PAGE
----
Australian Border Force: Your Phone Belongs to Us

Earlier this month in Australia, a couple (Australian citizens) returning from Fiji were intercepted by the Australia Border Force.

They were taken to a room to surrender their phones and passwords for a “random data security search”; failure to comply would possibly lead to arrest.

(Photo by Matt Jelonek/Getty Images)

Thanks to the new encryption laws introduced in Australia, the penalty for refusing to unlock your phone after a warrant has been granted is now 10 years imprisonment (it used to be 2).

They complied, writing their passwords on paper and giving up their phones. Half an hour later the phones were returned to them and they were allowed to leave.

“Who knows what they’re taking out of it? With your phone and your passcode they have everything, access to your entire email history, saved passwords, banking, Medicare, myGov.”

James, “Returning travellers made to hand over phones and passcodes to Australian Border Force”, The Guardian

In 2016 reports surfaced of a man suing the Australia Border Force for an incident in 2014 when his phone was confiscated and used by an ABF official to send and delete text messages. He was also strip searched against his will and missed his flight by the time he was released.

What can I do if it happens to me?

Despite 7news’s claims that there’s “nothing you can do about it”, the following are things you can do:

1. Enabling Multi Factor Authentication

Image source: Secret Double Octopus

Whenever possible, set up Multi Factor Authentication for important personal accounts: in particular Google, emails, social media, banking apps (and password managers, if you use one).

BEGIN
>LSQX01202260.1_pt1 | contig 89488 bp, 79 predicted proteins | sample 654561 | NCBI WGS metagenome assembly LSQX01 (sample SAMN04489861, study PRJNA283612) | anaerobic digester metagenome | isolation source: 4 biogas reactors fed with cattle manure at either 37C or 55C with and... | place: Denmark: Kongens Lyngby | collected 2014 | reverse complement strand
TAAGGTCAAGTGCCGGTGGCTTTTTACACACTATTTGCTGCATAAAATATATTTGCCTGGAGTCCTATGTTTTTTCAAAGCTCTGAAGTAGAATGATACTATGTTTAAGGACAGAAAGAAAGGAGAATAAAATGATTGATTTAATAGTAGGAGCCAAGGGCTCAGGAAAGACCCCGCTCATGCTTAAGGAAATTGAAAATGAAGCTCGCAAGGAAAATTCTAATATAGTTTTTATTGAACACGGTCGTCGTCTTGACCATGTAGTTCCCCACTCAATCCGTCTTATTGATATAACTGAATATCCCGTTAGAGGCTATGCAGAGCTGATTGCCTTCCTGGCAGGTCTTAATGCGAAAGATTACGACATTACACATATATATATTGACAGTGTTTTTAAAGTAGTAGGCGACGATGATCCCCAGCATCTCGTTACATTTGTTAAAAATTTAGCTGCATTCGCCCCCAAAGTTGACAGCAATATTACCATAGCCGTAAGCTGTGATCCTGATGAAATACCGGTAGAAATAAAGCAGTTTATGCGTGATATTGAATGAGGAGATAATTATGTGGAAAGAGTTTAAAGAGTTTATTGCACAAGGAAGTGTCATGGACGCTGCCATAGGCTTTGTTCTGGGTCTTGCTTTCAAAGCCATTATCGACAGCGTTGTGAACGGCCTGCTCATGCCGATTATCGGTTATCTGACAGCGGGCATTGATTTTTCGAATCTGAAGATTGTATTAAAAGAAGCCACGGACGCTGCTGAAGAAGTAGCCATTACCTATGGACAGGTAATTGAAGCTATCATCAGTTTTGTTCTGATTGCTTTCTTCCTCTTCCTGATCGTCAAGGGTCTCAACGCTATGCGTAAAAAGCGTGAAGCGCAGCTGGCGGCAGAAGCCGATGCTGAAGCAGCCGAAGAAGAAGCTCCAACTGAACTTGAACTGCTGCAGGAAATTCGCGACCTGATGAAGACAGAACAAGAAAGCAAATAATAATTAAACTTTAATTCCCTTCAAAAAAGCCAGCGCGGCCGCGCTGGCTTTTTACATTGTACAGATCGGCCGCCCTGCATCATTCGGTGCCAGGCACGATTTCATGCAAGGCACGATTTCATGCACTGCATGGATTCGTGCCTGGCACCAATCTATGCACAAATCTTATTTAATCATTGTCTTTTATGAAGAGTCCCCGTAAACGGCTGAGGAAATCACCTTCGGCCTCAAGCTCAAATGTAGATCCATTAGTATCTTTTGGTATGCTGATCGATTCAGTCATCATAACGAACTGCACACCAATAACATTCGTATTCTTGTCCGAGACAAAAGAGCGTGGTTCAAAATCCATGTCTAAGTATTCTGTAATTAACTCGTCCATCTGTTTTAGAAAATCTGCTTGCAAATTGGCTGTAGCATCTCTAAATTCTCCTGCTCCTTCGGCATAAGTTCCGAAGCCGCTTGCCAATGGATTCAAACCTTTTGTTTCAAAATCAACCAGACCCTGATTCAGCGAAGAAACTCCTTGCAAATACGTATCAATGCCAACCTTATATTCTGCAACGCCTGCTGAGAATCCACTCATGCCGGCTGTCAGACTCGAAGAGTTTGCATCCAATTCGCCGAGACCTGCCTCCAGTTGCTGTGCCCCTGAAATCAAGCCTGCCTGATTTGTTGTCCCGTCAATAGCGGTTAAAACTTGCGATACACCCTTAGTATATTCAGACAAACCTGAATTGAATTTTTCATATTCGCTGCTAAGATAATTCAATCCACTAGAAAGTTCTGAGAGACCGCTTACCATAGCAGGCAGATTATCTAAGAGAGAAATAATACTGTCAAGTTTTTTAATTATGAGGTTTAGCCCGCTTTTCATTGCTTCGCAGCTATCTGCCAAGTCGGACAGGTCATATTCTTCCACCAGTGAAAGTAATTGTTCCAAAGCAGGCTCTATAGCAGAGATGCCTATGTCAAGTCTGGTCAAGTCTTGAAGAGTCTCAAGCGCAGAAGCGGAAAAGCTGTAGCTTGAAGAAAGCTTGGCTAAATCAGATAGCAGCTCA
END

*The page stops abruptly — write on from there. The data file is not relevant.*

I recommend using an authenticator app such as Duo or Authy, as SMS authentication is less secure. LastPass also offers an authenticator (as a paid service).

Physical authenticator keys (such as those offered by Yubico) are worth a mention, but they aren’t viable in this scenario as they can be physically taken from you by the ABF (unlike your fingers).

2. Encrypt your phone & SD storage card

Image source: How-to Geek

Ensure that your iPhone or Android has encryption enabled (same applies to SD cards). Encryption provides an essential layer of security for your data and privacy.

Note: Older phones may experience a drop in performance after enabling encryption.

3. Using “Applock” Applications

(Obligatory caution: such apps require greater system access/permissions to control access to apps.)

Image Source: Android Authority (Joe Hindy)

3rd party “applock” apps are available on both Android and iOS with many paid and unpaid versions. They allow you to restrict access to any (or all) apps with password, pattern or fingerprint locks.

There’s also a feature that takes a photo each time there’s an unsuccessful access attempt using the front camera. Being able to identify who attempted to access your phone may be useful.

If your fingerprint lock every app on your phone, they should not be able to access them even if they unlock your phone. They’ll also be subject to a barrage of ads if you’re using a free app (definitely a bonus!).

4. System Wipe/Clean Install

Image source: Laptopmag

And lastly, the nuclear option: a complete system wipe prior to going through customs.

Consider saving yourself the headache of resetting your main device and take that old phone on a holiday instead.

Published by Tech Neck Nick

I'm a cybersecurity major postgrad student from Sydney, Australia. Support my fight against Writer's Block.

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